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It’s a fifty-foot cyborg Scalia. Why?

The reader formerly known as Skeptic wrote to tell me that Frank J. over at IMAO had posted about a fifty foot cyborg Scalia and he — the reader formerly known as Skeptic — could not rest until he had seen a P’shop representation of this wondrous machine.

Now, I generally don’t do requests — not because y’all don’t come up with some corking ideas, but because I’m lousy at visualizing somebody else’s pictures. This is why I gave up on freelance illustration after a couple of angry, drunken years.

But a fifty-foot rampaging cyborg Antonin Scalia? Well, who doesn’t fantasize about that?

Click the picture to embiggen and becolor.


Comment from Scubafreak
Time: August 9, 2010, 11:44 pm

But STOATIE, you forgot a CRITICAL piece of hardware!!



Comment from S. Weasel
Time: August 9, 2010, 11:47 pm


I just got around to watching Up, by the way. Pretty to look at. Cleverly written. But Jesus — what a downer!

Comment from Scubafreak
Time: August 10, 2010, 12:09 am

Actually, this clip is much better..


Comment from Pablo
Time: August 10, 2010, 12:24 am

OK, now we just need 8 more…

Comment from Anonymous
Time: August 10, 2010, 12:28 am


Ruth Bader Ginsberg is not and can never be a cyborg….

She is a skeksie!

Comment from USCitizen
Time: August 10, 2010, 12:28 am

Good work!

Comment from Bob
Time: August 10, 2010, 1:57 am

How about a secret government breeding program that combines the DNA of Scalia, Thomas, Roberts AND Alito?

“The Boys from Liberty Town”

You brings teh awesome yet again, Stoaty!

Comment from Anonymous. . .for good reason
Time: August 10, 2010, 2:02 am

Um. Scalia was my Contracts and Administrative Law professor. I am willing to share stories. . .

Comment from Scott Jacobs
Time: August 10, 2010, 3:57 am

Oh please do, Anon… Please do.

Comment from Pavel
Time: August 10, 2010, 4:20 am

What would be even awesomer is if the Scalia cyborg was cyborg-buddies with a John Bolton cyborg. Oh dude. That would be the coolest cyborg-buddy movie of all time.

Pingback from Tweets that mention S. Weasel — Topsy.com
Time: August 10, 2010, 4:27 am

[…] This post was mentioned on Twitter by Melissa Clouthier and Jennifer, Gabriel Malor. Gabriel Malor said: Oh my. http://is.gd/eaT99 […]

Comment from scubafreak
Time: August 10, 2010, 8:08 am

ROFLMAO!!! Hey, did any of you catch the announcement that Greg Gutfeld from Fox News’s RED EYE (and former MAXIM UK editor) is seeking investors to open an Islamic-themed gay bar next door to the Cordoba 9/11 Mosque?

I think it’s a PERFECT answer to the jackasses that are working so hard to rub salt in that particular wound…. 🙂


Comment from Formerly known as Skeptic
Time: August 10, 2010, 12:33 pm

Awesome! I think one of your links is supposed to go to Frank J’s post, however. Want to make sure he gets credit (and so people can figure out what the heck this is all about!) Thanks 😉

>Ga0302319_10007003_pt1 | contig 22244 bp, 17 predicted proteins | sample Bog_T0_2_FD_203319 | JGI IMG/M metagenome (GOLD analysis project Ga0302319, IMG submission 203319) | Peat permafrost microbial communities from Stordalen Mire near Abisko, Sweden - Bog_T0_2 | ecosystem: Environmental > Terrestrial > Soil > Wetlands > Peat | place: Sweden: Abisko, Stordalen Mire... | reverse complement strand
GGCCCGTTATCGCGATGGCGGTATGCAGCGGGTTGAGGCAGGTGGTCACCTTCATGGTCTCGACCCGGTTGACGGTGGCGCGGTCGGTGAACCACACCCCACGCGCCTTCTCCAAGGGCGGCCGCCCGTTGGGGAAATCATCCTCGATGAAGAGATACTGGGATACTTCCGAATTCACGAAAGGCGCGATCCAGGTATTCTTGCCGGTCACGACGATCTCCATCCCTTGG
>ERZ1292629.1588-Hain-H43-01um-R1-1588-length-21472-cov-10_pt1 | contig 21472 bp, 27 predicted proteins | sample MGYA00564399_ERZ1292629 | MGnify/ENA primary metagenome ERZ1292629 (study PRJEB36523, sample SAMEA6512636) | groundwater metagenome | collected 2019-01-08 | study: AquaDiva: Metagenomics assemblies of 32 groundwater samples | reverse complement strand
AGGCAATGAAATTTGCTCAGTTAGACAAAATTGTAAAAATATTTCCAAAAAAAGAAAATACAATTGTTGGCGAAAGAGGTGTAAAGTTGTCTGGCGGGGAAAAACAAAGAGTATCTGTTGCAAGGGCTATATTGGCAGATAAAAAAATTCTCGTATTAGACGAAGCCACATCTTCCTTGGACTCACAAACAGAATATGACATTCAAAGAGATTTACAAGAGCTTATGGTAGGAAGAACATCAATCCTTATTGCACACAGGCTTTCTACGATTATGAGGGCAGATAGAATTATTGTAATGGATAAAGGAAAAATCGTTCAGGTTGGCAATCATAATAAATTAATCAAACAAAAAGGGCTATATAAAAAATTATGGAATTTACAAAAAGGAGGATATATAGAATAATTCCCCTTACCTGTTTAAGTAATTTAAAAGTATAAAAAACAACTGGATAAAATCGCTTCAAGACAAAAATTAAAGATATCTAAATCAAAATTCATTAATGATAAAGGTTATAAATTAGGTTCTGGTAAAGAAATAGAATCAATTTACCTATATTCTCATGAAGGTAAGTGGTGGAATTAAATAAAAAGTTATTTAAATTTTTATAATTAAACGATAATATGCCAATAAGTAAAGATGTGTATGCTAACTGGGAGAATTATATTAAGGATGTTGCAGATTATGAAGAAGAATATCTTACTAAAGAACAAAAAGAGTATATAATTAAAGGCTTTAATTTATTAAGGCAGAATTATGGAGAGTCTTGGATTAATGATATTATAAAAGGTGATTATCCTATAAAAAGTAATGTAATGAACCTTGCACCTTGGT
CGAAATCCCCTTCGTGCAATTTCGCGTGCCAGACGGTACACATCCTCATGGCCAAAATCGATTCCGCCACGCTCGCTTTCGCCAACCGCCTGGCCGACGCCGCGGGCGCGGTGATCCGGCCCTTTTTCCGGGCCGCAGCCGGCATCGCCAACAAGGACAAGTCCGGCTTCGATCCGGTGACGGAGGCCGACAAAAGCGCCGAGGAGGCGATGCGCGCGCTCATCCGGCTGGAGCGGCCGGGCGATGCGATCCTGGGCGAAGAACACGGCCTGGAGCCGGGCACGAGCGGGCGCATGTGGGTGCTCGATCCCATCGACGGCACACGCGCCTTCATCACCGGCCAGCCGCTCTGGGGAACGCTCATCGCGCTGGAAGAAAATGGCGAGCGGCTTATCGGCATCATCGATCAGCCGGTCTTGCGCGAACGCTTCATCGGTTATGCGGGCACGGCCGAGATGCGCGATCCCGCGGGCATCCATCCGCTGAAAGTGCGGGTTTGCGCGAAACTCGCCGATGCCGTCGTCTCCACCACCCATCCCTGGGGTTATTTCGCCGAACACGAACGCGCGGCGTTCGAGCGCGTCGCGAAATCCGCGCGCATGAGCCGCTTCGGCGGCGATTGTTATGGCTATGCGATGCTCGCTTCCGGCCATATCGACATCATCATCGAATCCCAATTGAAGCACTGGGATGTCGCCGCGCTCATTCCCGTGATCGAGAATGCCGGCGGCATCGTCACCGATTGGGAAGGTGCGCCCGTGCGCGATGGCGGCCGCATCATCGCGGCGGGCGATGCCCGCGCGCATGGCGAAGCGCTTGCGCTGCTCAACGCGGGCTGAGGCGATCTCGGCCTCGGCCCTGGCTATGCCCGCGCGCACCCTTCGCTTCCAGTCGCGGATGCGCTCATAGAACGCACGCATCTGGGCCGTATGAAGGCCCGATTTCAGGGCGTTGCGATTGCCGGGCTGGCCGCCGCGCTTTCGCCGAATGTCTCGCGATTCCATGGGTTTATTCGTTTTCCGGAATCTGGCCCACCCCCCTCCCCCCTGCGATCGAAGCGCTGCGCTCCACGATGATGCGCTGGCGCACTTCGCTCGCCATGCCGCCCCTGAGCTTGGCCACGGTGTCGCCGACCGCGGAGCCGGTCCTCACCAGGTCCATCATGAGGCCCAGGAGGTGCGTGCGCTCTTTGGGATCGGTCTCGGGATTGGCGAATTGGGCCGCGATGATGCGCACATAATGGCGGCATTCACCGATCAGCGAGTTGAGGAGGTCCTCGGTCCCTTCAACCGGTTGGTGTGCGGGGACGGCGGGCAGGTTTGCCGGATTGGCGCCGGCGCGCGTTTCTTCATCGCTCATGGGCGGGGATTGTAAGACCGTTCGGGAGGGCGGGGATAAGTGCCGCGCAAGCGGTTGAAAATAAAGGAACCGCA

Comment from S. Weasel
Time: August 10, 2010, 12:43 pm

Ach! You’re right, FKAS. Fixed now.

Comment from Corona
Time: August 10, 2010, 2:06 pm

Sweet. Thanks for the imagery. Franks’ stick figure version seemed so flat.

Comment from Allen
Time: August 10, 2010, 5:10 pm

How about a 50 foot Zombie Rhenquist?

Comment from Afgr
Time: August 10, 2010, 5:26 pm

‘k, Scott Jacobs. . .

Contracts is a first year course. Also included in the first year curriculum were Elements of the Law (a sort of quick introduction to “how to think like a lawyer”–which is what first year is all about), and Real Property. Our Elements of the Law professor was Edward H. Levy, a short, irascible man with a growly voice (and a penchant for wearing bowties); our Real Property professor was Richard Epstein, a tall gangly man with very gawky movements. Shortly after the beginning of the year a graffito appeared in one of the men’s rooms that read “Why is Groucho Marx teaching us Elements of the Law?”
A couple of days later, a second graffito was appended to it: “Why is Jerry Lewis teaching us Real Property?”
The final addition read “Why is Al Capone teaching us Contracts?”

Probably the very best story–Scalia loved to cast the fact patterns of the cases we were reading using recognizable Hollywood actors. One case concerned a woman who had borrowed money from a moneylender in Greece immediately prior to the outbreak of World War II (the implication being that she borrowed it in order to get out of Europe and come to America). Scalia had fun casting Sidney Greenstreet as the moneylender, and Ingrid Bergman as the borrower. He then introduced the issue that was important for purposes of the class discussion by saying “. . .and this all comes on to be heard in a suit in Bexar County, Texas,” pronouncing it “beckser county.” Our classmate from Texas (we had only one) drawled loudly from the back of the room “That’s BAH-YER County,” stopping Scalia dead in his tracks. After a brief pause, Scalia scampered over to the textbook he had open on the lectern and scribbled in it for a moment, then looked up with a fiendish grin and said “I’ll catch some student on that next year!”